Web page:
NextChapter's Credit Counseling Integration 

    The filing process for lawyers and their clients is made simpler by NextChapter, which is a web-based bankruptcy software. Successfully completing a credit counseling course from an accredited provider is one of the prerequisites for filing a bankruptcy case. Before filing for bankruptcy, this course must be completed, and to move on with the case, a certificate of completion is required. 

    NextChapter has partnered with DebtorCC, a well-known company that issues certifications to students who complete credit counseling courses. Filers can quickly receive the necessary credit counseling certificate through this interface on the NextChapter platform. For attorneys and their clients, this connection eliminates the need for manual certificate information entry, saving time and effort.

    For lawyers and their clients, this integration has several advantages:

    • It lessens the possibility of mistakes and delays when manually entering certificate information.

    • It speeds up the credit counseling certificate acquisition procedure, saving lawyers and their clients time.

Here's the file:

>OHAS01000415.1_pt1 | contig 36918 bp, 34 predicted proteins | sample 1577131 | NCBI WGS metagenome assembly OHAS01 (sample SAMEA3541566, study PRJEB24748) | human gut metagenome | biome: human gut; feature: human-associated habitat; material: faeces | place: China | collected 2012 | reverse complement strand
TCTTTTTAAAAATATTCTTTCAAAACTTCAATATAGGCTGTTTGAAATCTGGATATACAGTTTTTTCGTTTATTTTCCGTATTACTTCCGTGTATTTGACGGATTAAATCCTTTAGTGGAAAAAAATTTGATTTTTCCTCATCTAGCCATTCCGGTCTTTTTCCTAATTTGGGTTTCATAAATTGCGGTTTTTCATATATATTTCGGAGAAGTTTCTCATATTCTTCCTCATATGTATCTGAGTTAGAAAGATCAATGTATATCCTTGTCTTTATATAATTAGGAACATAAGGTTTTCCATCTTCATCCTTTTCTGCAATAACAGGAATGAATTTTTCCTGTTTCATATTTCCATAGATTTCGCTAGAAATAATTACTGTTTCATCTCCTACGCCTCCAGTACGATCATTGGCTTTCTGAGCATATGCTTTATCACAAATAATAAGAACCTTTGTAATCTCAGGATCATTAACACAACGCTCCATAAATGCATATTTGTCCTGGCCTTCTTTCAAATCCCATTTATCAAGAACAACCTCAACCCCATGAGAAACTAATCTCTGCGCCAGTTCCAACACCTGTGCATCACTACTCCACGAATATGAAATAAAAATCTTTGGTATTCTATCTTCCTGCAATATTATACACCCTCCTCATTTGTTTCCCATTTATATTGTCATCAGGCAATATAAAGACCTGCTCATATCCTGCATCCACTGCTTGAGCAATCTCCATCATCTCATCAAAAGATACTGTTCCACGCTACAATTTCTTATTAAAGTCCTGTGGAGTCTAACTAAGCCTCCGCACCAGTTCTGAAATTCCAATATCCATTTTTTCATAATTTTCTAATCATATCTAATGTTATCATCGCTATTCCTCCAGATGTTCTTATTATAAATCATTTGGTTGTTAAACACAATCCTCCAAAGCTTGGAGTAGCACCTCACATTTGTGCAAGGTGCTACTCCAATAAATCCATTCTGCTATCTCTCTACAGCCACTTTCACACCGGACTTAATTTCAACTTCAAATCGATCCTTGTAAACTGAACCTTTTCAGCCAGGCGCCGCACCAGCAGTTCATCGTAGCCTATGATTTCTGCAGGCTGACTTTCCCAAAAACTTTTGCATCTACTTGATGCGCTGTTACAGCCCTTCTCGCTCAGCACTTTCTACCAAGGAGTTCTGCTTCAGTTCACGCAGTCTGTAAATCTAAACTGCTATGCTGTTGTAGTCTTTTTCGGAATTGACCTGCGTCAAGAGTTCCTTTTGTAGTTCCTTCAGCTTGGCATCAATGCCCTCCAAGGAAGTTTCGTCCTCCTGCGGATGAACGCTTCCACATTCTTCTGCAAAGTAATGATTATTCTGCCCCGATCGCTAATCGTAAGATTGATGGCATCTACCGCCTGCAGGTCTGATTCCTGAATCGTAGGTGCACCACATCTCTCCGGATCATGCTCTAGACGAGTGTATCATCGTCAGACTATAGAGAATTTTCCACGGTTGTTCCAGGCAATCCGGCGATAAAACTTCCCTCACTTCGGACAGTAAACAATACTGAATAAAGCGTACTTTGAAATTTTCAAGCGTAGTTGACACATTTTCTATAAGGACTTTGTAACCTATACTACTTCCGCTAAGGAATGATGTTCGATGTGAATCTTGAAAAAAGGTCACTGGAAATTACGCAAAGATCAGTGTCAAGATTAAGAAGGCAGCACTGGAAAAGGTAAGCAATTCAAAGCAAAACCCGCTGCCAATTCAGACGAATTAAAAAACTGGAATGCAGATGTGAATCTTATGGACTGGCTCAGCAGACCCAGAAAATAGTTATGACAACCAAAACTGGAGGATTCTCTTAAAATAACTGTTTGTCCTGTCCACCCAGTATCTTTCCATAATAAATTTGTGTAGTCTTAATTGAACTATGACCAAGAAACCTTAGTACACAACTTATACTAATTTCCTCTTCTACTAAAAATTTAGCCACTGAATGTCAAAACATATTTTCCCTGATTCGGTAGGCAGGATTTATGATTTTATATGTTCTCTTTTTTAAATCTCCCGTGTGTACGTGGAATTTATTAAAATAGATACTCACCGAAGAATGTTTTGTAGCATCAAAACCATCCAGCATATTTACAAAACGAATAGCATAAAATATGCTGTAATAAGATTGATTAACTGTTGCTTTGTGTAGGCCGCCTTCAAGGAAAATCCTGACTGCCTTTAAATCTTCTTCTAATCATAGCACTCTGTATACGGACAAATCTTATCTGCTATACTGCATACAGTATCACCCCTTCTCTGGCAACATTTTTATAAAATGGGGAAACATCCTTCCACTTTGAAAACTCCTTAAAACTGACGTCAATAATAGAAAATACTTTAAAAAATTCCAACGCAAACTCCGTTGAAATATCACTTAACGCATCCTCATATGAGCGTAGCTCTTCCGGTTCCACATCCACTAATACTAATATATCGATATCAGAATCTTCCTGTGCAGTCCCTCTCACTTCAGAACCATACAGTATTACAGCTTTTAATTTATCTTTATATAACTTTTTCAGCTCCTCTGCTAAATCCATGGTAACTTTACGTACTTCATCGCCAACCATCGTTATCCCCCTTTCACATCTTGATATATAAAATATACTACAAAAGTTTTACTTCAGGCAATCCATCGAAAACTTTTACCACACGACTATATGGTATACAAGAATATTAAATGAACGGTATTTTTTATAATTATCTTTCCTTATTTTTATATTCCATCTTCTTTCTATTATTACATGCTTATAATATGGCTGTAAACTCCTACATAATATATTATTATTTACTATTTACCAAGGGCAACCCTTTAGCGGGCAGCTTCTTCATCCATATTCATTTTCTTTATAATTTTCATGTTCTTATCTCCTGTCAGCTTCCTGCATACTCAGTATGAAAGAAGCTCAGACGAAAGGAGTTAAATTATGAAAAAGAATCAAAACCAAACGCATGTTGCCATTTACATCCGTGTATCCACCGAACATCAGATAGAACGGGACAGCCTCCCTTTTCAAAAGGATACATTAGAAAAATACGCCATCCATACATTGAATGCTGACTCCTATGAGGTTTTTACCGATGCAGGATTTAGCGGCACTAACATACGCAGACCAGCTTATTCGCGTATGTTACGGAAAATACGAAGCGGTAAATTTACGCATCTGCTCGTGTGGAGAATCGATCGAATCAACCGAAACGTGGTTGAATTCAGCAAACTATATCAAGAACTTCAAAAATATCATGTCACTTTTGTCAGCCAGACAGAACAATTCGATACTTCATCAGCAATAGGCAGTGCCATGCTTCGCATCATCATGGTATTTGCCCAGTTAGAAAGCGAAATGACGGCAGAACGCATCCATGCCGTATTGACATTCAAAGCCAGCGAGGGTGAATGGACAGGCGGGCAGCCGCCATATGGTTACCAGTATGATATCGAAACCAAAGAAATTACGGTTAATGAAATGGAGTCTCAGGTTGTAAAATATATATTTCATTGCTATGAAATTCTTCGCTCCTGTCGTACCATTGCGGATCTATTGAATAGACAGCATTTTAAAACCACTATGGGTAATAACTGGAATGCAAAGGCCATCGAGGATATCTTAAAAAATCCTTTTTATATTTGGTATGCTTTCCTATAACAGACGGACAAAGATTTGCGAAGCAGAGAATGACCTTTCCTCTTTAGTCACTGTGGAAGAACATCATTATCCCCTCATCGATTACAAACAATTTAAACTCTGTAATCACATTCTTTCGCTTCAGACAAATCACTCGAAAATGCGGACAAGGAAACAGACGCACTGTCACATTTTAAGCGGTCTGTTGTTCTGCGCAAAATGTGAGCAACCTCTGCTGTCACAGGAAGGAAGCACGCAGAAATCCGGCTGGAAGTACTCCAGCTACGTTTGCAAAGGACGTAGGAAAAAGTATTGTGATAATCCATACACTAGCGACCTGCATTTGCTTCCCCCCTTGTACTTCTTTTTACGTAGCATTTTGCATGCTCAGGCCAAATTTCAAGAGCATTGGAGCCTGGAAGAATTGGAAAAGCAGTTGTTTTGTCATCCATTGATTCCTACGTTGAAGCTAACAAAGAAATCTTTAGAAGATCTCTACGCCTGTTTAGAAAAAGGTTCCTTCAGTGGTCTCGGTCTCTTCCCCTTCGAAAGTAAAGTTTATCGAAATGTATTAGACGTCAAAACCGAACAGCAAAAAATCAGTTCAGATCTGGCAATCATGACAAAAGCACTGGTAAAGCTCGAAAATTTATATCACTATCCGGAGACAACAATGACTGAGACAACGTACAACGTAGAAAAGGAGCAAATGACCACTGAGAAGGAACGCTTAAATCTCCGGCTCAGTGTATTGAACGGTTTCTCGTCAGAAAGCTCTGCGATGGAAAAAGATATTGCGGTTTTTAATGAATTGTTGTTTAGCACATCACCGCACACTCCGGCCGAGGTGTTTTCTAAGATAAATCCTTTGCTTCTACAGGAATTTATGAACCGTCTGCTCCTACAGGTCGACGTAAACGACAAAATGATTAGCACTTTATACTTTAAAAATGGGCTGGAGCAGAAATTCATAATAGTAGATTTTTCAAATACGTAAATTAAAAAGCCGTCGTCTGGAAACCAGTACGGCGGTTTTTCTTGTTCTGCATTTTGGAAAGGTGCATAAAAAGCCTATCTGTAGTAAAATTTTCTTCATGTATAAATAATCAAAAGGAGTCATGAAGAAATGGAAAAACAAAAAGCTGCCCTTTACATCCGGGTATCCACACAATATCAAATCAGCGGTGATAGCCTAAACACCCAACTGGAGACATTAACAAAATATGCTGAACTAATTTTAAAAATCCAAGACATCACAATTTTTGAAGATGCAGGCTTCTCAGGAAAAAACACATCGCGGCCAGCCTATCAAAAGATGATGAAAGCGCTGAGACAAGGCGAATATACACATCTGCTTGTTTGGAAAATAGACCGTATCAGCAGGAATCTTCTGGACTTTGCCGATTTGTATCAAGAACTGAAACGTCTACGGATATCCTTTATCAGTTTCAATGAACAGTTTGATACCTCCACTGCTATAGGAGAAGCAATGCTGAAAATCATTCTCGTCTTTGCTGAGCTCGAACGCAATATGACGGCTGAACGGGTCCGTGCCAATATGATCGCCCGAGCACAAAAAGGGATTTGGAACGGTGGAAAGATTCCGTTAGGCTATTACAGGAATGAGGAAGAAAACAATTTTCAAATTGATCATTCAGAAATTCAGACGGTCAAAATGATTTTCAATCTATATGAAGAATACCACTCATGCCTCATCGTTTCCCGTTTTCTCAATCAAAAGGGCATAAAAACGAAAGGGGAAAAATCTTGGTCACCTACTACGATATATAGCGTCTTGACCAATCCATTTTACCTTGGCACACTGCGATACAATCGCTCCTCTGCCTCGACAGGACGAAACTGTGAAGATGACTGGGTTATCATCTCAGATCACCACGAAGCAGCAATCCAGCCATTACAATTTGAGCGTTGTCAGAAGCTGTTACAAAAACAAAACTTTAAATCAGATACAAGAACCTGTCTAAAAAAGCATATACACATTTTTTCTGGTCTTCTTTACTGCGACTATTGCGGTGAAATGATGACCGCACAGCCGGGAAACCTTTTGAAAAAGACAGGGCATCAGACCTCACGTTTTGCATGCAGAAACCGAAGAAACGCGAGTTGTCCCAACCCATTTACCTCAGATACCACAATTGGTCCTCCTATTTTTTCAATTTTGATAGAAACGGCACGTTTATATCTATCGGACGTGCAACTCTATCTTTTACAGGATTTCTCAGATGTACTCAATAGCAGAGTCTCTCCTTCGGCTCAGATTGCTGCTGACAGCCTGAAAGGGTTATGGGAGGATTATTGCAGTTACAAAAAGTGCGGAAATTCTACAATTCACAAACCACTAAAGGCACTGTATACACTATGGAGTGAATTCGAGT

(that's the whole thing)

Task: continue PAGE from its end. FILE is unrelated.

• DebtorCC guarantees that clients obtain a top-notch course that satisfies the legal requirements for a bankruptcy filing by giving consumers access to a provider of credit counseling who has been pre-approved.

    Features of NextChapter's DebtorCC Integration

    NextChapter's integration with DebtorCC is a standout feature in the bankruptcy software industry. Here are the essential components of this integration.

    1. Attorneys can create a new account for DebtorCC or use their existing details to log in through the NextChapter platform. This links their account with their details and cases on NextChapter. 

    2. Without leaving NextChapter, you, as the attorney, can invite your clients via mail to enroll in credit counseling and track their progress. Clients can also access the credit counseling course directly within NextChapter and complete it at their own pace. 

    3. The completion date and certificate will appear in the NextChapter case after finishing the bankruptcy course. Since the data transfer is automatic, attorneys can completely avoid manual entry and guarantee accuracy.

    4. View all of your clients' course status updates in one location. Also, when you go to file the case, NextChapter notifies you if the credit counseling certificate has expired. This is another way to aid lawyers with correctly filing bankruptcy petitions.


    People can reclaim control of their finances and attain long-term financial stability by learning the fundamentals of bankruptcy law and credit counseling. Asides being a prerequisite for filing bankruptcy, credit counseling offers direction, information, and tools to assist them in managing their debt. Overall, the combination of DebtorCC with NextChapter provides a practical and effective way for bankruptcy clients to acquire the necessary credit counseling certificate.